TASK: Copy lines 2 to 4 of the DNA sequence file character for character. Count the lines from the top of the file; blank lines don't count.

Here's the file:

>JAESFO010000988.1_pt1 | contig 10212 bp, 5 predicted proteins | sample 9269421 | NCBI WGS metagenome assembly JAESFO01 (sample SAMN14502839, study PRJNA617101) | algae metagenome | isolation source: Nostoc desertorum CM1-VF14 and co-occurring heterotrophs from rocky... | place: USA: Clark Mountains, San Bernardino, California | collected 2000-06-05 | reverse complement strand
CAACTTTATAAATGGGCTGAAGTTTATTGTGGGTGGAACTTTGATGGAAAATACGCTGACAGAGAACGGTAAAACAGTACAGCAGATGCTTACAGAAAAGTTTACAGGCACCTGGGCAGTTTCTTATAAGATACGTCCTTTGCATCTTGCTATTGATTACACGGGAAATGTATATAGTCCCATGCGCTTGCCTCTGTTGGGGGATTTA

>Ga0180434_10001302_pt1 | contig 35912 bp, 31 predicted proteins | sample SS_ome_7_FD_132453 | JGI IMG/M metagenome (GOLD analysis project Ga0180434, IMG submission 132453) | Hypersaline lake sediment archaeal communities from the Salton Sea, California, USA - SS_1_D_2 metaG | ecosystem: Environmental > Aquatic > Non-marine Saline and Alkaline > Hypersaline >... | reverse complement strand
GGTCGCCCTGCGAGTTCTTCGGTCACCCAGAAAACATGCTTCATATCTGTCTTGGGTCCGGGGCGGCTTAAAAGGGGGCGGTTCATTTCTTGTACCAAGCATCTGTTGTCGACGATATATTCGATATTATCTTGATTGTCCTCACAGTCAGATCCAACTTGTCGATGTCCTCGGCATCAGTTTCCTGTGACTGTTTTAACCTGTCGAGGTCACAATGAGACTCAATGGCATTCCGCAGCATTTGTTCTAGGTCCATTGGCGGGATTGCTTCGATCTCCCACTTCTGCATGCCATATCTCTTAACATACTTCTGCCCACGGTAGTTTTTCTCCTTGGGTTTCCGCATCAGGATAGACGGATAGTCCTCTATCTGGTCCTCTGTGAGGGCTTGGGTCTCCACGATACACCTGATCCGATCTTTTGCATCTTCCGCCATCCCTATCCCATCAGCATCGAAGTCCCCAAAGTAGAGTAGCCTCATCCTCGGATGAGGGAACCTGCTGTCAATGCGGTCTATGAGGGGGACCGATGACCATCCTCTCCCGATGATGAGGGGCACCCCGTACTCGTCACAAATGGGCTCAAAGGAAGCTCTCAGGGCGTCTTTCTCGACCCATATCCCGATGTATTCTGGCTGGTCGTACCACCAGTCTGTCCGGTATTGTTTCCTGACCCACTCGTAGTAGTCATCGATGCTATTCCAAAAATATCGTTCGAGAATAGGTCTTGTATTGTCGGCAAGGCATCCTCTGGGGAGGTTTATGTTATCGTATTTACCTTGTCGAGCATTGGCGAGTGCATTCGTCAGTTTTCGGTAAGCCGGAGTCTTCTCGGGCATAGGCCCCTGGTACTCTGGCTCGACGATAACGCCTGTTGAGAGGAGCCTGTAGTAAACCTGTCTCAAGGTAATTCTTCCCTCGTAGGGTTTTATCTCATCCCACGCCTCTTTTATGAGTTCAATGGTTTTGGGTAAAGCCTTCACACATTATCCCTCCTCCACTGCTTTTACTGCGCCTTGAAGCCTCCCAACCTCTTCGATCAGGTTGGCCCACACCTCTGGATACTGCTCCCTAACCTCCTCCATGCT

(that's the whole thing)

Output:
CAACTTTATAAATGGGCTGAAGTTTATTGTGGGTGGAACTTTGATGGAAAATACGCTGACAGAGAACGGTAAAACAGTACAGCAGATGCTTACAGAAAAGTTTACAGGCACCTGGGCAGTTTCTTATAAGATACGTCCTTTGCATCTTGCTATTGATTACACGGGAAATGTATATAGTCCCATGCGCTTGCCTCTGTTGGGGGATTTA

>Ga0180434_10001302_pt1 | contig 35912 bp, 31 predicted proteins | sample SS_ome_7_FD_132453 | JGI IMG/M metagenome (GOLD analysis project Ga0180434, IMG submission 132453) | Hypersaline lake sediment archaeal communities from the Salton Sea, California, USA - SS_1_D_2 metaG | ecosystem: Environmental > Aquatic > Non-marine Saline and Alkaline > Hypersaline >... | reverse complement strand
GGTCGCCCTGCGAGTTCTTCGGTCACCCAGAAAACATGCTTCATATCTGTCTTGGGTCCGGGGCGGCTTAAAAGGGGGCGGTTCATTTCTTGTACCAAGCATCTGTTGTCGACGATATATTCGATATTATCTTGATTGTCCTCACAGTCAGATCCAACTTGTCGATGTCCTCGGCATCAGTTTCCTGTGACTGTTTTAACCTGTCGAGGTCACAATGAGACTCAATGGCATTCCGCAGCATTTGTTCTAGGTCCATTGGCGGGATTGCTTCGATCTCCCACTTCTGCATGCCATATCTCTTAACATACTTCTGCCCACGGTAGTTTTTCTCCTTGGGTTTCCGCATCAGGATAGACGGATAGTCCTCTATCTGGTCCTCTGTGAGGGCTTGGGTCTCCACGATACACCTGATCCGATCTTTTGCATCTTCCGCCATCCCTATCCCATCAGCATCGAAGTCCCCAAAGTAGAGTAGCCTCATCCTCGGATGAGGGAACCTGCTGTCAATGCGGTCTATGAGGGGGACCGATGACCATCCTCTCCCGATGATGAGGGGCACCCCGTACTCGTCACAAATGGGCTCAAAGGAAGCTCTCAGGGCGTCTTTCTCGACCCATATCCCGATGTATTCTGGCTGGTCGTACCACCAGTCTGTCCGGTATTGTTTCCTGACCCACTCGTAGTAGTCATCGATGCTATTCCAAAAATATCGTTCGAGAATAGGTCTTGTATTGTCGGCAAGGCATCCTCTGGGGAGGTTTATGTTATCGTATTTACCTTGTCGAGCATTGGCGAGTGCATTCGTCAGTTTTCGGTAAGCCGGAGTCTTCTCGGGCATAGGCCCCTGGTACTCTGGCTCGACGATAACGCCTGTTGAGAGGAGCCTGTAGTAAACCTGTCTCAAGGTAATTCTTCCCTCGTAGGGTTTTATCTCATCCCACGCCTCTTTTATGAGTTCAATGGTTTTGGGTAAAGCCTTCACACATTATCCCTCCTCCACTGCTTTTACTGCGCCTTGAAGCCTCCCAACCTCTTCGATCAGGTTGGCCCACACCTCTGGATACTGCTCCCTAACCTCCTCCATGCT